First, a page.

Recently, researchers and academics have estimated conditional volatility of exchange rates return using different techniques.Maanaet al (2010) modeled exchange rate volatility of Kenya exchange rate markets using GARCH (1, 1) model. They found that the importers and exporters of goods and services are both affected by exchange rate fluctuations.Ghysels and Jasiak (1996) estimated the volatility as non-constant and non-symmetric with left fat tail. Some researchers argue that the true volatility cannot be estimated because there is no relationship between prior, current, and future volatilities for financial assets (Sandmann & Koopman, 1998). If so, approaches utilizing volatility in estimating Value at Risk should invalid.

Blum &Dacorogna (2002) studied extreme moves in daily Foreign Exchange rates and risk limit setting and they found that foreign exchange rates can be subject to considerable daily fluctuations (up to 5 percent within one day) and can cause serious losses on open overnight positions. They quantified the risk by concentrating their attention on the tails of the distribution and showed how to use estimations to compute limits that a risk manager can set to open positions to avoid unexpected huge losses.

Researchers in the past years have found out two fundamental attributes regarding distributions of returns of financial assets returns. First, most of the times, the distributions of financial assets returns are not normal, for example (Hull & White, 1998).Manganelli& Engle (2001) showed that financial returns, especially exchange rate and interest rate returns are not normally distributed, suffer from volatility clustering and are not independent. Some researchers argue that the distribution should have fat tails (Longin, 1996 and Neftci, 2000), and others argue that it should not be symmetric (Glosten, 1993). Secondly, some researchers found that the distributions of financial assets returns are not constant over time. Such findings are related to another field of research in finance: the prediction of volatility of financial assets. There have been a lot of debate about the attributes of volatility; whether volatility is time-varying or constant, whether it should be weighed through time or not, or what time interval from the past is relevant for current volatility (Nelson, 1991).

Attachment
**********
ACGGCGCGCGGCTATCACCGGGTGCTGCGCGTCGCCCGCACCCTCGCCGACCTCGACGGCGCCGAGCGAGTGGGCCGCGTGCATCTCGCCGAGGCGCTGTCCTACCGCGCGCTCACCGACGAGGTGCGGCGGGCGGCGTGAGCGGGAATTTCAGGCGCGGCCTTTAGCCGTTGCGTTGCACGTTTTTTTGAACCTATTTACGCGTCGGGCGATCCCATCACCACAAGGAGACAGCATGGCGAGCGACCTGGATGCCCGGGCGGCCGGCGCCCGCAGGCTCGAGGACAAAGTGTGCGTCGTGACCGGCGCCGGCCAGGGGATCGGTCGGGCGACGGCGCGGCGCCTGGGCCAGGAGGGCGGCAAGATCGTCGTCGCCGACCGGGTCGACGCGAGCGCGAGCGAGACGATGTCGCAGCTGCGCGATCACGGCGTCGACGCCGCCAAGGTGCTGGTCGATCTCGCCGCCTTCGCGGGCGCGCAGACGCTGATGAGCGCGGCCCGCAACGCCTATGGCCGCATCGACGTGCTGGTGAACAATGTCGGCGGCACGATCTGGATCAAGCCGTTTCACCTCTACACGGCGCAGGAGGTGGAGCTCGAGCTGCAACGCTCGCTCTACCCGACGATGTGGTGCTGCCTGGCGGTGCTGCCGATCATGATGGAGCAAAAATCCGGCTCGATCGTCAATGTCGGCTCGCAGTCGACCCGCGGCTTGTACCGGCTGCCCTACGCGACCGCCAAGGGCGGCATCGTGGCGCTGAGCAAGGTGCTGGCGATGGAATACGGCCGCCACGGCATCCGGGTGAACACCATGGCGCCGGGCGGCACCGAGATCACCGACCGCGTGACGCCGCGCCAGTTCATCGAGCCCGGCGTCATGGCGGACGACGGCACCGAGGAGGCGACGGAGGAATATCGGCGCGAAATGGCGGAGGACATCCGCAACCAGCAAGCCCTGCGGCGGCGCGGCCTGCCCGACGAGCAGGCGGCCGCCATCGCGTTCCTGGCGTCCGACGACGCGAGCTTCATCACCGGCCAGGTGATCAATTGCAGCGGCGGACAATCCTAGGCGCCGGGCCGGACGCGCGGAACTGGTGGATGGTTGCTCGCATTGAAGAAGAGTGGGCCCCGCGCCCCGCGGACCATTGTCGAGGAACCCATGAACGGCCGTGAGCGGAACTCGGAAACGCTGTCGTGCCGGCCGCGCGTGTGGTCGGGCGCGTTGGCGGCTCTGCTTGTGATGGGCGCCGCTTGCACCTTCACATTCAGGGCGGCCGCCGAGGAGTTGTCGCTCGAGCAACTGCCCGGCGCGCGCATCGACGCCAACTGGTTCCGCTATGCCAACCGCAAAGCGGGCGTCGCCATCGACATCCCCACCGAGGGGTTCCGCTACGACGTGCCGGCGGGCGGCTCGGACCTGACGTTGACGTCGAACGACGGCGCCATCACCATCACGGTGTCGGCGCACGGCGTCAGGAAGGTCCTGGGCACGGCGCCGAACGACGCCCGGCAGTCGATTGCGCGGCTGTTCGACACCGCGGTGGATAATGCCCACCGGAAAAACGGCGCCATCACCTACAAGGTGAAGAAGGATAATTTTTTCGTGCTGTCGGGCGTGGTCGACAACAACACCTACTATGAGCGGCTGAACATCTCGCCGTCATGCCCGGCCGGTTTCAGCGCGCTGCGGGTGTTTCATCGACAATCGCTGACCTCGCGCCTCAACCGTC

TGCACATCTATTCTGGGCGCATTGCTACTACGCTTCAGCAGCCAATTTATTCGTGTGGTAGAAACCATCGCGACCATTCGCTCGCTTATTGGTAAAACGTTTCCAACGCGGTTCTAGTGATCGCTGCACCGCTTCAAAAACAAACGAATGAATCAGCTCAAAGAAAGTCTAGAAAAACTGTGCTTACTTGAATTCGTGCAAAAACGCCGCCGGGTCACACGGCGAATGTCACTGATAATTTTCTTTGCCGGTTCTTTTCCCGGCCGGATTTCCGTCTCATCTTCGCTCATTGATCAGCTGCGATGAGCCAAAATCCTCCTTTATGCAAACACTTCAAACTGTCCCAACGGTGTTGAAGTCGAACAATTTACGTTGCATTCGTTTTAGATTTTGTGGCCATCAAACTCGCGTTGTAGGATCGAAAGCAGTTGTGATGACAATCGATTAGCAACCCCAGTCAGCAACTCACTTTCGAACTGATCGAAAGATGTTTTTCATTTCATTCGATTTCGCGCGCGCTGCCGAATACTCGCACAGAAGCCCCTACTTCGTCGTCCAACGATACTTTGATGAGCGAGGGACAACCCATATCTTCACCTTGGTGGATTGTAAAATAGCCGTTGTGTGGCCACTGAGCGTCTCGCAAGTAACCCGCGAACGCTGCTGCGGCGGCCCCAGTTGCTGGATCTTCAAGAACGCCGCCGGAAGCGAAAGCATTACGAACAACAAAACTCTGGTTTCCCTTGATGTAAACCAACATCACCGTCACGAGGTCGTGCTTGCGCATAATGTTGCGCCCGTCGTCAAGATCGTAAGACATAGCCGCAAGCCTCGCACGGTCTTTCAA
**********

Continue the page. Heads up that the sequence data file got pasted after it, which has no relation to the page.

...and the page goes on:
In this work we applied GARCH model to model exchange rate volatility of Rwanda Francs (Frw) versus Japan Yen (JPY), US Dollars (USD) and Sterling Pound(GBP) respectively for the time period of 5 years.

2. Material and Methods

This work has modelled the volatility of exchange rate in Rwandese markets usingthe following currency pairs:Frw/JPY,Frw/USD and Frw/GBP refer to the Rwanda Francs against Japanese Yen, US Dollars and Sterling Pounds respectively. The choice of these currencies was based on their relative proportions in the Bank’s foreign exchange investment portfolio and based also on its currency composition of imports. The data used were the average of buying and selling of the Rwanda Exchange Rate covering the period from June 1st 2009 to June 1st 2014. The daily data were obtained from The National Bank of Rwanda.

2.1. Volatility Modelling

In literature, different models in econometrics have been proposed to deal with pattern factsabout volatility. These modelsinclude models from the ARCH/GARCH family. Engle (1982) and Bollerslev (1986) suggested the GARCH family models to resolve the problem of volatility clustering and persistence in financial data. ARCH/GARCH models play a crucial role in modeling of conditional volatility since they manage changing volatility with the assumption of conditional normality.Consider a sequence  of independent and identically distributed random variable such that is a GARCH () process if